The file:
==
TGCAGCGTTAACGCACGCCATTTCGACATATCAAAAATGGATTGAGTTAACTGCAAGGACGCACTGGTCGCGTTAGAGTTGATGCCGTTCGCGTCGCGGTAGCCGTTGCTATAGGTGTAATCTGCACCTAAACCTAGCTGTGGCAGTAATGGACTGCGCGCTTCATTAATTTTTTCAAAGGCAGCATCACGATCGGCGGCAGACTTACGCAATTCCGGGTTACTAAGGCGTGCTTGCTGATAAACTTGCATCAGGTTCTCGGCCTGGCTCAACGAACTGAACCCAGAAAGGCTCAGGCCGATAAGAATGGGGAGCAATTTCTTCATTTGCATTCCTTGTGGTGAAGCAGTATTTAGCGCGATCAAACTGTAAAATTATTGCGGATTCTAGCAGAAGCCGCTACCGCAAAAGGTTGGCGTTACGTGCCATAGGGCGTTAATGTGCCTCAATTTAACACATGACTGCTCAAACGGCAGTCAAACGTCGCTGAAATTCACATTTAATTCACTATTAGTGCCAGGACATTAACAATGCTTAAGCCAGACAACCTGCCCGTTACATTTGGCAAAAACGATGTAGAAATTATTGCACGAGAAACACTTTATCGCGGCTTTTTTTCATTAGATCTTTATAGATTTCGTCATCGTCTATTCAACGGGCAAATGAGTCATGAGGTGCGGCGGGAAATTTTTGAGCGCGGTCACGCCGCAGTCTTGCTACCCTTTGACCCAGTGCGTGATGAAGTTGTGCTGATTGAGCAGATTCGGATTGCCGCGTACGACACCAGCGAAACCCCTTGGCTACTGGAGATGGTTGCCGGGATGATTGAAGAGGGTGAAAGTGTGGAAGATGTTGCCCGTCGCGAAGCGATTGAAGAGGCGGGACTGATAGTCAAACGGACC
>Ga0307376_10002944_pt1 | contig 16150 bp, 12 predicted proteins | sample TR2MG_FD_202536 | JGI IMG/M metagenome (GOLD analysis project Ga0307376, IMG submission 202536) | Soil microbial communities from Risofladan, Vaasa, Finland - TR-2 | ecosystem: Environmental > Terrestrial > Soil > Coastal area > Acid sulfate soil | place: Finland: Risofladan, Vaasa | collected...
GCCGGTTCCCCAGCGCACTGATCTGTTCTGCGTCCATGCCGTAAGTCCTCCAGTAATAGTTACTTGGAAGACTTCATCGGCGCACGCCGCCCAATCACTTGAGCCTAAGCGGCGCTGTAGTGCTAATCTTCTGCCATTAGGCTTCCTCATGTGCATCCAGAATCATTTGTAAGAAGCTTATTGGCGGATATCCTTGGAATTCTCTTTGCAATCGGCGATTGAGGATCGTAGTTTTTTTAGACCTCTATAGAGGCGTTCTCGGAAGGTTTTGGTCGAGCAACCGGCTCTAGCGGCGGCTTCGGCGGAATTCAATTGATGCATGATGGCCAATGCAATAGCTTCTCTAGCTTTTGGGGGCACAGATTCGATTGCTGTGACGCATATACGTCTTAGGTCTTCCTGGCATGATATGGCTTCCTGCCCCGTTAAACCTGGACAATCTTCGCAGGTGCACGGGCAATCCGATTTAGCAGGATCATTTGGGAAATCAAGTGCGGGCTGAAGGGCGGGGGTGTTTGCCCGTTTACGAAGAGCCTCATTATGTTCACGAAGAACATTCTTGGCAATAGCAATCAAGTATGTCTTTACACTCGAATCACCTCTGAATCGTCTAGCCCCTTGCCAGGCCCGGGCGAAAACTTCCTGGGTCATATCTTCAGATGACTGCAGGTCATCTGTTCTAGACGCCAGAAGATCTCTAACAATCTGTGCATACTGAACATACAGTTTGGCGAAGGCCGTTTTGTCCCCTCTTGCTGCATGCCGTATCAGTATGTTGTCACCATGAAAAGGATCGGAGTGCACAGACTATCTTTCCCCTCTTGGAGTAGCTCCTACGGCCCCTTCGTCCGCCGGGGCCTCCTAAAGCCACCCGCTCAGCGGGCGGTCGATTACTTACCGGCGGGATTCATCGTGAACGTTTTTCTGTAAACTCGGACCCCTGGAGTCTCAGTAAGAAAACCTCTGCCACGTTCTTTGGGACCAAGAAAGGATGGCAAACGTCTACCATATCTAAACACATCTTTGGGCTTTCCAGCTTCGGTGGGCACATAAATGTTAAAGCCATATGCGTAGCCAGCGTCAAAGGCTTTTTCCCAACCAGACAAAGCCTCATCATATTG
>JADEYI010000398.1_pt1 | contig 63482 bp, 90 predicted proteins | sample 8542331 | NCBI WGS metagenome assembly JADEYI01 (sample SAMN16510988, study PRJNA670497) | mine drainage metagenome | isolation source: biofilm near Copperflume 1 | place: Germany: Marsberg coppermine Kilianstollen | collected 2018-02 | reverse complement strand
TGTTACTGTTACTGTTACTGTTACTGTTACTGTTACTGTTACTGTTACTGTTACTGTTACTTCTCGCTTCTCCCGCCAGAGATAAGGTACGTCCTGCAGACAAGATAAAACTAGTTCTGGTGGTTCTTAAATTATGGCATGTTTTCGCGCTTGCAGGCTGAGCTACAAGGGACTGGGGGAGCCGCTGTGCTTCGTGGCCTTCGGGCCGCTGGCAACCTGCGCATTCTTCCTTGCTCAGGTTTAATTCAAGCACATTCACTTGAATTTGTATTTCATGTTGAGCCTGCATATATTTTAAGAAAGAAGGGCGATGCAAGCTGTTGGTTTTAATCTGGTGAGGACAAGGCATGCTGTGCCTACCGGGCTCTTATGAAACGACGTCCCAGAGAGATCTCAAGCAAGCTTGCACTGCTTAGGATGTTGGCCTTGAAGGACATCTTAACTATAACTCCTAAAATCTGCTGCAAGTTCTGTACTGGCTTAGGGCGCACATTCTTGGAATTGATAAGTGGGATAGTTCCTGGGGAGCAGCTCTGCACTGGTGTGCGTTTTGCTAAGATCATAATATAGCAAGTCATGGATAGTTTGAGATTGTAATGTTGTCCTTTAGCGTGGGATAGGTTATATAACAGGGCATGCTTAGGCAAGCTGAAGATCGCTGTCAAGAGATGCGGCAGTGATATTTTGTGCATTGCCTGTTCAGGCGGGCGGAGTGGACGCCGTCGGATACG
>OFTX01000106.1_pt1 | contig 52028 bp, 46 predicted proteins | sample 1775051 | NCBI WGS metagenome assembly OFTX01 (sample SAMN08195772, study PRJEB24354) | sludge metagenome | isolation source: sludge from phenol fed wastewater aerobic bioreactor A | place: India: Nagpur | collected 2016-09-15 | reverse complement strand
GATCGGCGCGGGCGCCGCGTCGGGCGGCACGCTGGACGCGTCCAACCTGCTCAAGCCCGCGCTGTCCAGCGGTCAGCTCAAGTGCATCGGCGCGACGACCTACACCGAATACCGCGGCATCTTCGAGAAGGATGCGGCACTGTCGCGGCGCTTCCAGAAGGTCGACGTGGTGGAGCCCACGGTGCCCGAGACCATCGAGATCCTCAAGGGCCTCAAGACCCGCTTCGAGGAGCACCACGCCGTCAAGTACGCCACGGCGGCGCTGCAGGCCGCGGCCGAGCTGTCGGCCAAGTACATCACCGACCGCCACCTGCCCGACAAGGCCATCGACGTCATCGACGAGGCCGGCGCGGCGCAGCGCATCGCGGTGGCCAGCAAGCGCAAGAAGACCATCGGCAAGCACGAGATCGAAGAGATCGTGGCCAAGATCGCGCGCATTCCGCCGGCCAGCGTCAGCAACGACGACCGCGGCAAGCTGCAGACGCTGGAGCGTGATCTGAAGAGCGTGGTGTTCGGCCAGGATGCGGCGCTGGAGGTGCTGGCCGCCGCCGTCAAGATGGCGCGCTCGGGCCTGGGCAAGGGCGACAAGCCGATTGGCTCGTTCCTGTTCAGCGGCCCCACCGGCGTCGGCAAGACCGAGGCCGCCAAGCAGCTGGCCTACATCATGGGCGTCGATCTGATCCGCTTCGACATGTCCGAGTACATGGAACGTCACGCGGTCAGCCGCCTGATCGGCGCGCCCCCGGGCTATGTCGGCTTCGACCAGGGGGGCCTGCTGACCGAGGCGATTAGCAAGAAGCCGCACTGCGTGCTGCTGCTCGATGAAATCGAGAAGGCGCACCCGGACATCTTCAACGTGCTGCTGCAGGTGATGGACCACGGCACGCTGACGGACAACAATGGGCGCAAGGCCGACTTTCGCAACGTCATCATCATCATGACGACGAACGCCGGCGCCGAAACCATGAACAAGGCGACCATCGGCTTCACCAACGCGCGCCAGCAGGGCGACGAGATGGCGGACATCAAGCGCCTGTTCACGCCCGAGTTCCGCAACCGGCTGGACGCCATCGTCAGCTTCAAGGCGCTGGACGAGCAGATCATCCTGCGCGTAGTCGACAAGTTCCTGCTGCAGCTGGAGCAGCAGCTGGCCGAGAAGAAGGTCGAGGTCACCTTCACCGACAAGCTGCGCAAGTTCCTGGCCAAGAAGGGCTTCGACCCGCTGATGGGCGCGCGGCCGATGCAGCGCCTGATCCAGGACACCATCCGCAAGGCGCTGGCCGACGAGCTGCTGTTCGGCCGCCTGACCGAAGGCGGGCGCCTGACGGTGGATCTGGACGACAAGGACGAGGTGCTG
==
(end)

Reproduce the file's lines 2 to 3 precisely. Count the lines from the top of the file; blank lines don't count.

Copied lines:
>Ga0307376_10002944_pt1 | contig 16150 bp, 12 predicted proteins | sample TR2MG_FD_202536 | JGI IMG/M metagenome (GOLD analysis project Ga0307376, IMG submission 202536) | Soil microbial communities from Risofladan, Vaasa, Finland - TR-2 | ecosystem: Environmental > Terrestrial > Soil > Coastal area > Acid sulfate soil | place: Finland: Risofladan, Vaasa | collected...
GCCGGTTCCCCAGCGCACTGATCTGTTCTGCGTCCATGCCGTAAGTCCTCCAGTAATAGTTACTTGGAAGACTTCATCGGCGCACGCCGCCCAATCACTTGAGCCTAAGCGGCGCTGTAGTGCTAATCTTCTGCCATTAGGCTTCCTCATGTGCATCCAGAATCATTTGTAAGAAGCTTATTGGCGGATATCCTTGGAATTCTCTTTGCAATCGGCGATTGAGGATCGTAGTTTTTTTAGACCTCTATAGAGGCGTTCTCGGAAGGTTTTGGTCGAGCAACCGGCTCTAGCGGCGGCTTCGGCGGAATTCAATTGATGCATGATGGCCAATGCAATAGCTTCTCTAGCTTTTGGGGGCACAGATTCGATTGCTGTGACGCATATACGTCTTAGGTCTTCCTGGCATGATATGGCTTCCTGCCCCGTTAAACCTGGACAATCTTCGCAGGTGCACGGGCAATCCGATTTAGCAGGATCATTTGGGAAATCAAGTGCGGGCTGAAGGGCGGGGGTGTTTGCCCGTTTACGAAGAGCCTCATTATGTTCACGAAGAACATTCTTGGCAATAGCAATCAAGTATGTCTTTACACTCGAATCACCTCTGAATCGTCTAGCCCCTTGCCAGGCCCGGGCGAAAACTTCCTGGGTCATATCTTCAGATGACTGCAGGTCATCTGTTCTAGACGCCAGAAGATCTCTAACAATCTGTGCATACTGAACATACAGTTTGGCGAAGGCCGTTTTGTCCCCTCTTGCTGCATGCCGTATCAGTATGTTGTCACCATGAAAAGGATCGGAGTGCACAGACTATCTTTCCCCTCTTGGAGTAGCTCCTACGGCCCCTTCGTCCGCCGGGGCCTCCTAAAGCCACCCGCTCAGCGGGCGGTCGATTACTTACCGGCGGGATTCATCGTGAACGTTTTTCTGTAAACTCGGACCCCTGGAGTCTCAGTAAGAAAACCTCTGCCACGTTCTTTGGGACCAAGAAAGGATGGCAAACGTCTACCATATCTAAACACATCTTTGGGCTTTCCAGCTTCGGTGGGCACATAAATGTTAAAGCCATATGCGTAGCCAGCGTCAAAGGCTTTTTCCCAACCAGACAAAGCCTCATCATATTG